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June 6, 2005


For the second consecutive week, rainfall totals in dry crop areas of the eastern corn belt were disappointing, bringing additional crop stress and higher corn and soybean prices. The National Weather Service 6 to 10 day forecast continues to call for above normal precipitation amounts in most growing areas. The latest forecast, for the period June 11 through June 15, also calls for above normal temperatures in most eastern growing areas.

Much of the dry weather concern is focused on Illinois , where topsoil moisture was rated to be short or very short for 68 percent of the crop area for the week ended May 29. However, dry areas also persist in other areas of the eastern corn belt, in Missouri , and in the northern Delta. While subsoil moisture remains adequate in most areas, topsoil dryness is creating concerns about reduced plant photosynthesis, root damage, increased insect susceptibility, and, in the case of corn, adverse impact on ear formation. It is likely that crop conditions and yield prospects would improve significantly with near term precipitation, but forecasts do not favor precipitation for dry areas until late in the week.

The job of the market is to gauge the extent of yield loss by early season and current adverse weather conditions. The USDA's weekly report of crop conditions, released on Monday afternoon, will provide much of the input for that assessment. While the report provides a very subjective evaluation of crop conditions, it is extremely valuable for two reasons. First, it provides a weighted average picture of crop conditions across the entire production region that is not available from any other source. Second, the methodology for collecting and reporting crop conditions is consistent from year to year, providing a very useful evaluation of relative crop conditions.

For the week ended May 29, the USDA reported that 62 percent of the US corn crop was in either good or excellent condition, down one percentage point from the previous week's rating. A year ago, 68 percent of the crop was rated in good or excellent condition. The report for the week ended June 5 will contain the first comprehensive look at soybean conditions. Some states released crop condition ratings for soybeans last week, with Illinois showing 61 percent of the crop in good or excellent condition .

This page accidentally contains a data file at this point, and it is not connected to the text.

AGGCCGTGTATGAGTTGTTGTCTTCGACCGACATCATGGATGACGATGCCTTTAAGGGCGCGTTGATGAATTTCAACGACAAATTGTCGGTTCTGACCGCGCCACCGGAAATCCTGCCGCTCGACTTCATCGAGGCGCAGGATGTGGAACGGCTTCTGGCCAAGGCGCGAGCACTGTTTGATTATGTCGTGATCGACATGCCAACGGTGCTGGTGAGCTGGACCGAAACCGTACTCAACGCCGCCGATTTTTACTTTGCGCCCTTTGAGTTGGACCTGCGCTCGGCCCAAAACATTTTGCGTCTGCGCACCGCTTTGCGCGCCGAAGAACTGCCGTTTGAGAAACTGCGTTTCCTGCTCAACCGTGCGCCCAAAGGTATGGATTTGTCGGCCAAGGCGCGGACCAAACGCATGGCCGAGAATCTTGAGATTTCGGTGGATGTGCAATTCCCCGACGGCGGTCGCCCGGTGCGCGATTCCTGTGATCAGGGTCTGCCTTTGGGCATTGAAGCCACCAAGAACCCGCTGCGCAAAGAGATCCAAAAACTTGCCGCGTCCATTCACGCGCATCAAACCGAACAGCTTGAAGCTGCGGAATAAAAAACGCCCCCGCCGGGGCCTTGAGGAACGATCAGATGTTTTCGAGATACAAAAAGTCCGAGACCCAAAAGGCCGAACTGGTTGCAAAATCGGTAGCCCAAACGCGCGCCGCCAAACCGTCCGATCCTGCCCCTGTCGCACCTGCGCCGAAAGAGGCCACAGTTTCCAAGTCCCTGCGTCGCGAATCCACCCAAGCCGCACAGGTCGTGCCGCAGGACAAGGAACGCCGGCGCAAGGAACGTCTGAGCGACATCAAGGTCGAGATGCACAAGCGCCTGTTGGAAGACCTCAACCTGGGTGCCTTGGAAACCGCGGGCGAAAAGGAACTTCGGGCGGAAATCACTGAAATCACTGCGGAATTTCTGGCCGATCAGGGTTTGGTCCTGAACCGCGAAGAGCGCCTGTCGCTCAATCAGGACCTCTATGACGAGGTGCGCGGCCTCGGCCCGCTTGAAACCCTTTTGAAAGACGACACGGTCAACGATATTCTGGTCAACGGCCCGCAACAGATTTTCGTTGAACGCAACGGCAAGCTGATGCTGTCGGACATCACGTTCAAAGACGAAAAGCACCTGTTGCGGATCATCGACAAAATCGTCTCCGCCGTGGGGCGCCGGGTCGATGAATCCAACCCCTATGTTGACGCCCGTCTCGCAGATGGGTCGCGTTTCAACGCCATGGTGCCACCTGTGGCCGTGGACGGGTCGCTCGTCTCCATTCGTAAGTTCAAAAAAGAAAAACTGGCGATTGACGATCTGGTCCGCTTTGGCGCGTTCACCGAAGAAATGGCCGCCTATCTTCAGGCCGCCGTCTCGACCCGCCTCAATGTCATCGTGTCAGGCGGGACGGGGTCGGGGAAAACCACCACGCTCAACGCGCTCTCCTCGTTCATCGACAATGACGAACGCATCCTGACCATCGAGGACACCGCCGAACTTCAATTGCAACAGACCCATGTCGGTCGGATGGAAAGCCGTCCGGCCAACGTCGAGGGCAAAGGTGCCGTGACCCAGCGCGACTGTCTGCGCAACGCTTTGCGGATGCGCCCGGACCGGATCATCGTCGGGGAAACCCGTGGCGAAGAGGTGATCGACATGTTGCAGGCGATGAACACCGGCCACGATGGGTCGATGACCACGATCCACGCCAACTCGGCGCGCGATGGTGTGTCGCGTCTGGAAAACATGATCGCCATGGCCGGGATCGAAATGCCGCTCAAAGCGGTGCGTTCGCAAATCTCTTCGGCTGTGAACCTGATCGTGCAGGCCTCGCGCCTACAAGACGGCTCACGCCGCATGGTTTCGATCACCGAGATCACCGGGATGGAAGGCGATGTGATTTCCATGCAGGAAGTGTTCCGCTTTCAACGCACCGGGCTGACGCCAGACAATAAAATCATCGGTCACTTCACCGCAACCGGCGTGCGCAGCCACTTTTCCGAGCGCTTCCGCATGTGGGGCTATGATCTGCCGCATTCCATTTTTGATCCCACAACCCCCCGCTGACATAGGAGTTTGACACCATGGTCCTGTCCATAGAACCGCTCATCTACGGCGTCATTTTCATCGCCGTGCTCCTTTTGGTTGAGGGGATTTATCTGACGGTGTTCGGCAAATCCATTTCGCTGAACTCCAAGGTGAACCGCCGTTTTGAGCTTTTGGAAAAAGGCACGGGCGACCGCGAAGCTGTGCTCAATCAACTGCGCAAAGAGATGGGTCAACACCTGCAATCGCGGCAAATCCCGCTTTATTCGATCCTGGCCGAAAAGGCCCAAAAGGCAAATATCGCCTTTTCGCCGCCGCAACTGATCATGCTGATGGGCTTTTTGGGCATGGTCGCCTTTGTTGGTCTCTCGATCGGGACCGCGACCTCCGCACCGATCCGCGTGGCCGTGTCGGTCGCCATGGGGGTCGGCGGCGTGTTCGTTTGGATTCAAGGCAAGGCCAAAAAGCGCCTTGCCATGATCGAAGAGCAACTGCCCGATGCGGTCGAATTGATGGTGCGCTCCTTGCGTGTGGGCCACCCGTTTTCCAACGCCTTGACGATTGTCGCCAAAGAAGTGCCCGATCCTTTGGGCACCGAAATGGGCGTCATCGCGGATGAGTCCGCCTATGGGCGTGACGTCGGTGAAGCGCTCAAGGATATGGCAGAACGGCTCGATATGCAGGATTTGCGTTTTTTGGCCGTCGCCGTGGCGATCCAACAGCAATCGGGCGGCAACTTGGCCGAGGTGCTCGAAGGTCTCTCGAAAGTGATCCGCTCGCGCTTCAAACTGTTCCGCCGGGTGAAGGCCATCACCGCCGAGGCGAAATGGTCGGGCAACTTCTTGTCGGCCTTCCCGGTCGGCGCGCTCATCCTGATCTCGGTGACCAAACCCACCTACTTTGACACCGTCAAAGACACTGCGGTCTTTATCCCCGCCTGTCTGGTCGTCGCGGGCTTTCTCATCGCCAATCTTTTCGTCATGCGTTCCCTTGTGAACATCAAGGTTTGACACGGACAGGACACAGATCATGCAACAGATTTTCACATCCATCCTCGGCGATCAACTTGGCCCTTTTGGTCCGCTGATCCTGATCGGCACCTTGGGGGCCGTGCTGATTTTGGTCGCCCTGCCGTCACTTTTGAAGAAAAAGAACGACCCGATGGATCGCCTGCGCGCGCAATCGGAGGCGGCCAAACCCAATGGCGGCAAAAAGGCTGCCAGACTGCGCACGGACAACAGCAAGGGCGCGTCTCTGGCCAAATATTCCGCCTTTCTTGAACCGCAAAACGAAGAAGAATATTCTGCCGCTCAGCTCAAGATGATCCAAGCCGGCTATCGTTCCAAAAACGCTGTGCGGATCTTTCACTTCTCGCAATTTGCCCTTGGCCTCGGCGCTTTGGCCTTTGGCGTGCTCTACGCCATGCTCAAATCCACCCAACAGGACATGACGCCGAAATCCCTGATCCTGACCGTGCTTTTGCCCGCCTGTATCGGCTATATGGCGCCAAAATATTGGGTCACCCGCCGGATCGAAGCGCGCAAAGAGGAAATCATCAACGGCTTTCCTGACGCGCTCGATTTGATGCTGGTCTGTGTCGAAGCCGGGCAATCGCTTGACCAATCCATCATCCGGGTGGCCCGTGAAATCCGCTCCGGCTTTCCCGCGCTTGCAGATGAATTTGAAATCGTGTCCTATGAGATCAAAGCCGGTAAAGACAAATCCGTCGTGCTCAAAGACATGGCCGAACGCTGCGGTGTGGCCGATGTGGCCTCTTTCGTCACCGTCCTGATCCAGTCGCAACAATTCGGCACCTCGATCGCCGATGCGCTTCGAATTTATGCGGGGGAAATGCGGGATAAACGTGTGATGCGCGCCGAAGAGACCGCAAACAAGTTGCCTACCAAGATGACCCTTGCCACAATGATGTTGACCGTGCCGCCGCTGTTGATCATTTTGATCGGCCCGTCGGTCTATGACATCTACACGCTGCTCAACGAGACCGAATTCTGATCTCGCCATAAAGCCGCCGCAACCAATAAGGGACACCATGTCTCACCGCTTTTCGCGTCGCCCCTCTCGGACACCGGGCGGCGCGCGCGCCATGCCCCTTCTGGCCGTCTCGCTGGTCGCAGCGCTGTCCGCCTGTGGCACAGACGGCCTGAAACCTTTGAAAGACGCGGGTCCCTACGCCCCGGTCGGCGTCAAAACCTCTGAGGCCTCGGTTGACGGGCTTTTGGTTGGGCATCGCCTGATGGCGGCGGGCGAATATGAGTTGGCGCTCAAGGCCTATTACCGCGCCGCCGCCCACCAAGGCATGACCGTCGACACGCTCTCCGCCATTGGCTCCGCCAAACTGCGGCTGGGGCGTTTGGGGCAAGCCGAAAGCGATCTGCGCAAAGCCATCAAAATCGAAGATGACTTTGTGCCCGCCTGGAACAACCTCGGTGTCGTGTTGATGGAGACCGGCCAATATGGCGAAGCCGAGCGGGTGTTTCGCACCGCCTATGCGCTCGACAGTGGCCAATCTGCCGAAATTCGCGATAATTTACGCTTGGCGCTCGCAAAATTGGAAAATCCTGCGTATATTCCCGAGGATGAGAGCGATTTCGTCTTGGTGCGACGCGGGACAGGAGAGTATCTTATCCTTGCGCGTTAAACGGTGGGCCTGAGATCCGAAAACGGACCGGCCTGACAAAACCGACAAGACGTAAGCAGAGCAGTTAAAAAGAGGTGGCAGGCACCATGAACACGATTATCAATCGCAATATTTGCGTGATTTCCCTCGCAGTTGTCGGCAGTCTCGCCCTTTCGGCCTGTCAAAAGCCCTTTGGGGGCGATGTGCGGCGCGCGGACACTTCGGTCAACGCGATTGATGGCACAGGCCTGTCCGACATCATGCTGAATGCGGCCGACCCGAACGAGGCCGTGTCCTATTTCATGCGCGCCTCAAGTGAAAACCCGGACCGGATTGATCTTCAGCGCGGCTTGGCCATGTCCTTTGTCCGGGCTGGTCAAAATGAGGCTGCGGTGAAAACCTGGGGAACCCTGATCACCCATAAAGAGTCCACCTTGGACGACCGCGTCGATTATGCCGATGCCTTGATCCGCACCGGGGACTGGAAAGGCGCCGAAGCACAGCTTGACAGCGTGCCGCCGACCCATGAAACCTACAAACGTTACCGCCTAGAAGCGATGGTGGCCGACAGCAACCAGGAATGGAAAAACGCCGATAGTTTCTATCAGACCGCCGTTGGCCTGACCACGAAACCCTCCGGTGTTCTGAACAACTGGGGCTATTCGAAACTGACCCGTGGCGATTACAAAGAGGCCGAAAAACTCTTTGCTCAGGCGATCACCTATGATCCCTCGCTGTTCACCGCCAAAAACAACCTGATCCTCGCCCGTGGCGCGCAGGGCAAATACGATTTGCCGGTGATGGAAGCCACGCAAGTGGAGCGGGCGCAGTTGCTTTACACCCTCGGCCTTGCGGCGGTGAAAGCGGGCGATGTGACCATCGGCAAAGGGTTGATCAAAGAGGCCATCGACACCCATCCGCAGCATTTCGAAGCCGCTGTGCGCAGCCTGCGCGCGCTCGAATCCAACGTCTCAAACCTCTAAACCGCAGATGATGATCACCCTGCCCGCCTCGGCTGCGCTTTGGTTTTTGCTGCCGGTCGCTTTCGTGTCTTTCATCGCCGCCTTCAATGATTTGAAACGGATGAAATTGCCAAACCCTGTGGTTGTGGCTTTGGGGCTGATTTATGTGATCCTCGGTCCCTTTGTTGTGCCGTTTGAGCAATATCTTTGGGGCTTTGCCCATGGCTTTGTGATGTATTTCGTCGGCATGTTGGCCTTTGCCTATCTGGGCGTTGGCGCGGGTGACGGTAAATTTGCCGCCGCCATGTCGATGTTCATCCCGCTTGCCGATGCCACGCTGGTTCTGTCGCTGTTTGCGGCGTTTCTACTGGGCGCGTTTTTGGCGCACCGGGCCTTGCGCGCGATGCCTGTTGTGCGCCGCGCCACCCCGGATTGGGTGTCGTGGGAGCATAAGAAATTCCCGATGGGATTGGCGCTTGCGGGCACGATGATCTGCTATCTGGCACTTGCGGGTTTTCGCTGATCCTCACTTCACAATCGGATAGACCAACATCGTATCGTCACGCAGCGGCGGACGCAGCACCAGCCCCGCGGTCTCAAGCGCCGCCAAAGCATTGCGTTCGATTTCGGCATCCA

Crop condition ratings provide an incomplete and changing picture of yield potential, but are a useful barometer of yield potential. Over the past 19 years, there has been a generally strong relationship between the final crop condition ratings of the season and the US average yield. Using a trend adjusted yield, the percent of the crop rated good or excellent in the final report of the season has explained about 85 percent of the variation in US average yields over that time period. To expect trend yields in 2005 (about 145 bushels for corn and 40 bushels for soybeans), the final report of the year needs to show about 68% of the corn crop and 58% of the soybean crop in good or excellent condition. Each one percentage point variation from those levels would suggest a 0.6 bushel higher or lower corn yield and a 0.2 bushel higher or lower soybean yield. As the season progresses, then, the average yield to be expected if current crop conditions persist can be calculated.

The disappointing rain event of the past weekend pushed November 2005 soybean futures above $7. That contract has had a trading range in excess of $.30 in the last three trading sessions, as precipitation expectations changed. December 2005 corn futures challenged the recent high of $2.45, with a trading range near $.10 since Thursday of last week. It appears that prices will be well supported as long as crop concerns persist. Even if near term weather conditions improve, uncertainty about summer weather patterns and the potential for soybean rust will provide opportunities for volatile prices later in the growing season.

While US weather and crop conditions will provide much of the direction for corn and soybean prices, USDA reports to be released on June 30 will provide some additional fundamental data. The June 1 Grain Stocks report will provide an update on the rate of domestic corn consumption and will shed additional light on the question of the size of the 2004 soybean crop. The Acreage report will provide closure on the debate about the magnitude of corn and soybean plantings, as well as acreage of other spring planted crops.

The weather market will continue to provide better than expected pricing opportunities for the 2005 corn and soybean crops. Continued price strength, along with a decent carry in the market, may also provide an opportunity to price some of the 2006 corn crop. The December 2006 contract is currently about $.15 below the contract high of $2.69. Historically, December futures have a track record of trading to at least the $2.75 level. The inverse in the soybean market makes 2006 pricing opportunities less attractive for now.


Issued by Darrel Good
Extension Economist
University of Illinois



Department of Agricultural and Consumer Economics    College of Agricultural, Consumer and Environmental Sciences
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